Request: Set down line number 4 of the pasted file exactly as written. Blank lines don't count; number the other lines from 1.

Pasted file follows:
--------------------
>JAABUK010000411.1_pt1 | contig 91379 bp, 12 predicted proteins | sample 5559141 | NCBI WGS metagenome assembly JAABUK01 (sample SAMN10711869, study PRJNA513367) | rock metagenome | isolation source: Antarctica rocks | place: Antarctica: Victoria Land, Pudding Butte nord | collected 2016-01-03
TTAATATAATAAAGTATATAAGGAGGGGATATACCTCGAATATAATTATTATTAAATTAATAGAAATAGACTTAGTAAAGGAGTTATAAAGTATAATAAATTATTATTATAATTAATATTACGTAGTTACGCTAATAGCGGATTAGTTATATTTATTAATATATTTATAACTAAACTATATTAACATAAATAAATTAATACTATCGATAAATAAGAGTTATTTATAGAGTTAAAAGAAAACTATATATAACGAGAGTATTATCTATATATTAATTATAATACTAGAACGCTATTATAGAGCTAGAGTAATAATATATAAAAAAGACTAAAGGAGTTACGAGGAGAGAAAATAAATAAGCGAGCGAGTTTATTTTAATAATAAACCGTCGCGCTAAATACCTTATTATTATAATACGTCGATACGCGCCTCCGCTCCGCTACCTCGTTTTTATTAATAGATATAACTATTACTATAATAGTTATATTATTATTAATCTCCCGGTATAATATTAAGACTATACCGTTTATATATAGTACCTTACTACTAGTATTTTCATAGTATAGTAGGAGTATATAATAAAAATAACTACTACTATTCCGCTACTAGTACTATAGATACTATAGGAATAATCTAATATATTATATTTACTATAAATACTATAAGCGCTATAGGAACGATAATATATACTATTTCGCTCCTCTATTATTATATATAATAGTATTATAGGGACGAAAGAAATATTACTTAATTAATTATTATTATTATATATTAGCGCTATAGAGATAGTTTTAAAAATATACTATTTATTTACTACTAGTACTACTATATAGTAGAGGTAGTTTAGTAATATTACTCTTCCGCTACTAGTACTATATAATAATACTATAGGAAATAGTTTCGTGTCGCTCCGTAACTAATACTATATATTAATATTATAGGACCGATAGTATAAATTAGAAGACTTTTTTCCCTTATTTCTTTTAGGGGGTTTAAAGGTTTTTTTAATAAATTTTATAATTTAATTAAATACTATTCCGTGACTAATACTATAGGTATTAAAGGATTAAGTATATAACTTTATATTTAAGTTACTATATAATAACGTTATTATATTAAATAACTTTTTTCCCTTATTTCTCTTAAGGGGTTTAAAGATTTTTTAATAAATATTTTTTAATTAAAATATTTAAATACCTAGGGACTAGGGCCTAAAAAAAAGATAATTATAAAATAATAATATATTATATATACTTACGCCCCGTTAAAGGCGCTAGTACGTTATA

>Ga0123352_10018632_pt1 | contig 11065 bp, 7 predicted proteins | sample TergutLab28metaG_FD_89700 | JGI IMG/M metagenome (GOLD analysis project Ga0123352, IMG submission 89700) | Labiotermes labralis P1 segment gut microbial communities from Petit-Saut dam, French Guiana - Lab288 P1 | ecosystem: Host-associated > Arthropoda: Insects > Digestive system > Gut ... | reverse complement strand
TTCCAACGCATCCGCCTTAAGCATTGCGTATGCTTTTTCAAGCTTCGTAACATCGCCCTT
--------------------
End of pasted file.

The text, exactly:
TTCCAACGCATCCGCCTTAAGCATTGCGTATGCTTTTTCAAGCTTCGTAACATCGCCCTT